Each of us was given grace according to the measure of Christ's gift…. The gifts he gave were… to equip the saints for the work of ministry, for building up the body of Christ, until all of us come to the unity of the faith and of the knowledge of the Son of God, to maturity, to the measure of the full stature of Christ. 4
This is not vanity. Paul calls it “fruitful labor.” If we “present our bodies as a living sacrifice to God,” so that wherever our live bodies are, we are “sacrificed” to letting Jesus express his truth, his love in our flesh, through our physical words and actions, then we hear addressed to us the words Mary heard when she first gave flesh to the Word: “Blessed are you… and blessed is the fruit of your life.” 5
We hear these words, not from a messenger of God, but from Jesus himself: “I chose you. And I appointed you to go and bear fruit, fruit that will last.” This is the call to ministry. It is addressed to every one of us. “If today you hear his voice, harden not your heart.”
In Colossians 3: 1-11 Paul puts all of this into a mystical context — the mystery of our identification with Christ as his risen body on earth. We do not minister for Christ, or just “in his name,” as if we represented him. We minister as Christ. We have “become Christ,” and in us he has become what we are. “There is no longer Greek or Jew, circumcised or uncircumcised, foreigner, Scythian, slave or free; but Christ is all and in all!”
This is the mystery of our redemption, the mystery of “the grace of our Lord Jesus Christ,” of the gift of God’s divine life in us. Jesus Christ is risen from the dead and is continuing his presence and ministry on earth in us who are his living body on earth.
We have died. We went down into the grave at Baptism — not just in symbol, but in a reality more real than what is visible to our eyes. Our real life is not what appears; “our life is hidden now with Christ in God.” And “when Christ our life appears, then we shall appear with him in glory.” Then we shall be seen as what we are. Then we will know ourselves as God knows us, who already “sees and loves in us what he sees and loves in Christ.”6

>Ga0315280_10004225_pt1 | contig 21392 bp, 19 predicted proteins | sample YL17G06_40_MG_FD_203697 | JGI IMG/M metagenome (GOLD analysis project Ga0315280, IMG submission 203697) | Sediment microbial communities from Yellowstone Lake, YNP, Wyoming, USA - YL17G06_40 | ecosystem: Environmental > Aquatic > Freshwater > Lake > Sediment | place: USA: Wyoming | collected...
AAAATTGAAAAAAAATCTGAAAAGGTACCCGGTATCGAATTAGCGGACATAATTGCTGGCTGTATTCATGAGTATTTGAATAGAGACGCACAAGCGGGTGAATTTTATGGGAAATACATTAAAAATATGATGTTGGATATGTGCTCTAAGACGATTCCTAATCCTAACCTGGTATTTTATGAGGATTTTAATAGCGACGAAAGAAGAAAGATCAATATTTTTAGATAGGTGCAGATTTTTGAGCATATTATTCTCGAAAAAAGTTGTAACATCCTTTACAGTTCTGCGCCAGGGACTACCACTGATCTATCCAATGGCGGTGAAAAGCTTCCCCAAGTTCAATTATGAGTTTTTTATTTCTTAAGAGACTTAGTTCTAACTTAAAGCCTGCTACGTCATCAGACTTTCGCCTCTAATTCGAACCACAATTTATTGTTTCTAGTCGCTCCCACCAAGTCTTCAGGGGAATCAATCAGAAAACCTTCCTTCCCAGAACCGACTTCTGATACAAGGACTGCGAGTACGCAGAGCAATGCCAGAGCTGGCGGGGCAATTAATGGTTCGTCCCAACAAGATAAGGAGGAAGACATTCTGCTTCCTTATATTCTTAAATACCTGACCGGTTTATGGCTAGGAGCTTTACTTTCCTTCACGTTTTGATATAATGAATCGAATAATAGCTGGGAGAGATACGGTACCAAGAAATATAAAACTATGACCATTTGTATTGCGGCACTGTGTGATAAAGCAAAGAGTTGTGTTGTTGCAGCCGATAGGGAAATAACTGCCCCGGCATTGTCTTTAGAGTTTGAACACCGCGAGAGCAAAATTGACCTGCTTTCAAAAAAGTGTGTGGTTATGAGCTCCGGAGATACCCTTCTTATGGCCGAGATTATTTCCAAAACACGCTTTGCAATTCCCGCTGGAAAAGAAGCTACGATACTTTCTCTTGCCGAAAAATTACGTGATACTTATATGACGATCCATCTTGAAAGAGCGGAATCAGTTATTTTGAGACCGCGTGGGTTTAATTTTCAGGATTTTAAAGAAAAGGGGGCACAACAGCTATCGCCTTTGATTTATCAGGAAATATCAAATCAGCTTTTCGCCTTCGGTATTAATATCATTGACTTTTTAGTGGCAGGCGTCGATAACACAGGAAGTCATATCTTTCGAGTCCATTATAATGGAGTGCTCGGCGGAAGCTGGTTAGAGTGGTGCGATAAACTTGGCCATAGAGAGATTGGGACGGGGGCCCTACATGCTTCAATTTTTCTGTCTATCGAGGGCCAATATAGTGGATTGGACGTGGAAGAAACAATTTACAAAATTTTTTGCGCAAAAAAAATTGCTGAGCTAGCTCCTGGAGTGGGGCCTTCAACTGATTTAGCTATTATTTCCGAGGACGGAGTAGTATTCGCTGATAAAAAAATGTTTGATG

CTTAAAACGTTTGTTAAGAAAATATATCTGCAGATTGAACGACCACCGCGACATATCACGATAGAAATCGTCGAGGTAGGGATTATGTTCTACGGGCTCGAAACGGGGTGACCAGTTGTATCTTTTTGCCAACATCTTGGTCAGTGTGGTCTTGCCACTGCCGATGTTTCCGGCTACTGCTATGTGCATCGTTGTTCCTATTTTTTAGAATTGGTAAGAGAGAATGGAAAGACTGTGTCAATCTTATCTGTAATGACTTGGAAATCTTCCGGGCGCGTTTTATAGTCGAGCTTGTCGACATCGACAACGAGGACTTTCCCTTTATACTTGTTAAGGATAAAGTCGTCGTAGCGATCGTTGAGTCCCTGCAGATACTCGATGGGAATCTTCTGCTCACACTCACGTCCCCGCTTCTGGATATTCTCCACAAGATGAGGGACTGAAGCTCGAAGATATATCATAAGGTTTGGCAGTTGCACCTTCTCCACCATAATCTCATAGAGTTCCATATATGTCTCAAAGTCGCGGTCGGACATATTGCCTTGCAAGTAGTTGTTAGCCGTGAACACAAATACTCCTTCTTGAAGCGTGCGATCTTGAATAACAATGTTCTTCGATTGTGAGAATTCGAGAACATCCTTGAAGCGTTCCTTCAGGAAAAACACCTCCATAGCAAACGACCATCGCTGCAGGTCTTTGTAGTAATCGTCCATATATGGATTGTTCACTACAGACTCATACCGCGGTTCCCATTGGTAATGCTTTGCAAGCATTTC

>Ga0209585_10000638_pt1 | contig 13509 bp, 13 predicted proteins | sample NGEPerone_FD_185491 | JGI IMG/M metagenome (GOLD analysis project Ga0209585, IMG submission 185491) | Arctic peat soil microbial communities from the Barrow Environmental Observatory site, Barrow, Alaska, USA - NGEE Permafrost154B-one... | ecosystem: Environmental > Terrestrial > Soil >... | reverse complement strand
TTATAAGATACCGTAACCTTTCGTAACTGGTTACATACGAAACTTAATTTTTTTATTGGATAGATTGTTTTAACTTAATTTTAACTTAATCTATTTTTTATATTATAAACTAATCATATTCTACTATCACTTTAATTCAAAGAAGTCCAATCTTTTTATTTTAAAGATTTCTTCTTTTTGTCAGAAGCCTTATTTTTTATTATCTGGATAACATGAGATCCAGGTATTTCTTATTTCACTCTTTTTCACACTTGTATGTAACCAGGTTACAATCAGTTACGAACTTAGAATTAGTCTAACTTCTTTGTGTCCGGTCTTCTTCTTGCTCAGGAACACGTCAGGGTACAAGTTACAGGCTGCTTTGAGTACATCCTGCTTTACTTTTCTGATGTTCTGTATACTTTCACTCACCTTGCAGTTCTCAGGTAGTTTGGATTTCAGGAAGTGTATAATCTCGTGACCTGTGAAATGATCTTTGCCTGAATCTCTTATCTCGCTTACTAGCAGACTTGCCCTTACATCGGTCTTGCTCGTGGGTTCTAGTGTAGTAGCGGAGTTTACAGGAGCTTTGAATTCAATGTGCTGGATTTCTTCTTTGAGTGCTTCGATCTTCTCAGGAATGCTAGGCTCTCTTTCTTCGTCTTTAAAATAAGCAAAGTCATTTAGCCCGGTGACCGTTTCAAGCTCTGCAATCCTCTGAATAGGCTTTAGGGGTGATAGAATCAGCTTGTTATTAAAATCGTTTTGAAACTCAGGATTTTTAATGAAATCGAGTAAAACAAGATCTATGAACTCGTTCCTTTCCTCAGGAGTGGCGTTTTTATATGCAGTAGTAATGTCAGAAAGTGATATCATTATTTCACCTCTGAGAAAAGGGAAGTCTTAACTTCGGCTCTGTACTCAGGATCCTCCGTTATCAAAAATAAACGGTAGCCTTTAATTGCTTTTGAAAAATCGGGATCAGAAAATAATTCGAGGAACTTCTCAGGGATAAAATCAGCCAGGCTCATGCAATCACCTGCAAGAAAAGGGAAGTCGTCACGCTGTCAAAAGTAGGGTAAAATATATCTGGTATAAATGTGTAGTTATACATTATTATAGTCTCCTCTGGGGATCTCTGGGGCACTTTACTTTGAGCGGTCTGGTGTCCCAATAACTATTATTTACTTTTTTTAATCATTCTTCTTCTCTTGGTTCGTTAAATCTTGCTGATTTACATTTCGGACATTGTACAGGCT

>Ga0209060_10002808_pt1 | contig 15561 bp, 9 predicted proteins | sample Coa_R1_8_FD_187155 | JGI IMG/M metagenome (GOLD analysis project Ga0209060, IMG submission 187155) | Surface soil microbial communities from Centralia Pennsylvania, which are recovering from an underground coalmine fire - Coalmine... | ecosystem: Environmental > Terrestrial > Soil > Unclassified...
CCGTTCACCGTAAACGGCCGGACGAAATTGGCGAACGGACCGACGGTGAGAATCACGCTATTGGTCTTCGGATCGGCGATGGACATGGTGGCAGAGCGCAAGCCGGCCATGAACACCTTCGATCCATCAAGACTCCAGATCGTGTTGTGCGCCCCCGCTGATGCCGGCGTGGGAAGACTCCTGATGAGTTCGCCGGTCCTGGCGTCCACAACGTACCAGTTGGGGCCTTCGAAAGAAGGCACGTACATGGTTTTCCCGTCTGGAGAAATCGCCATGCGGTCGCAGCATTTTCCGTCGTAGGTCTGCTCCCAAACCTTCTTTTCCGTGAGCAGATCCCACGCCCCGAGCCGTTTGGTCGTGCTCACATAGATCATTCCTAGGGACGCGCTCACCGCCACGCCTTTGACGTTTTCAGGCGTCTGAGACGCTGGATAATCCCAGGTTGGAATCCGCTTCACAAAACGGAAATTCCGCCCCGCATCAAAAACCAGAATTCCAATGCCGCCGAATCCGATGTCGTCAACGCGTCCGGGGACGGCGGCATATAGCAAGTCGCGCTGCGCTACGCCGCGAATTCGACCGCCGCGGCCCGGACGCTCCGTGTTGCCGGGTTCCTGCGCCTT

This is the mystery of our life, but it is a mystery we are called to live. This means we need to make it our chosen, our conscious, our intentional way of life. Paul exhorts us to this:
Since you have been raised up in company with Christ, set your heart on what pertains to higher realms, where Christ is seated at God’s right hand. Be intent on things above rather than on things of earth.
Be intent! Paul is talking about intentionality, about an intentional way of life.
You have stripped off the old self with its practices and have clothed yourselves with the new self, which is being renewed in knowledge according to the image of its creator.
We are not just human beings any more. We do not live for the things or concerns of this earth. We have become a “new self.” We “have died, and our life is hidden now with Christ in God.” It is “no longer we who live, but it is Christ who lives in us.”7
We need to let him live! To let him act with us, in us and through us in everything we do. We need to dedicate ourselves as lifelong students of his mind and will and heart. We need to “give flesh to his words” in action, embodying his truth and values in our lifestyle, living in prophetic witness to the message of the Gospel. And we need to let him express his love through us, ministering to every person we deal with, offering our bodies, our “flesh for the life of the world,” by giving physical expression to the faith, the hope, the love that are God’s invisible, divine life within us. Finally, we need to take responsibility, as stewards of his kingship, for establishing the reign of God’s life-giving love over every area and activity of human life on earth until he “comes again.”
This is what it means to live the Christian life, to adopt Christianity as our way of life, without which we have not adopted Christianity. This is what God is calling us to. Now. “If today you hear his voice, harden not your heart.”
Insight: What are you living for? Are you directing your life to this end?
Initiative: Make a rule of life for yourself.
1 John 8:31-33.
2 John 15:16.
3 Colossians 2:3; Matthew 23:8.
4 Ephesians 4:7-13
5 Philippians 1:22; Romans 12:1; Luke 1:42.
6 See Preface VII for Sundays.
7 Galatians 2:20.
1John 8:31-33. 2John 15:16. 3Colossians 2:3; Matthew 23:8. 4Ephesians 4:7-13 5Philippians 1:22; Romans 12:1; Luke 1:42. 6See Preface VII for Sundays. 7Galatians 2:20.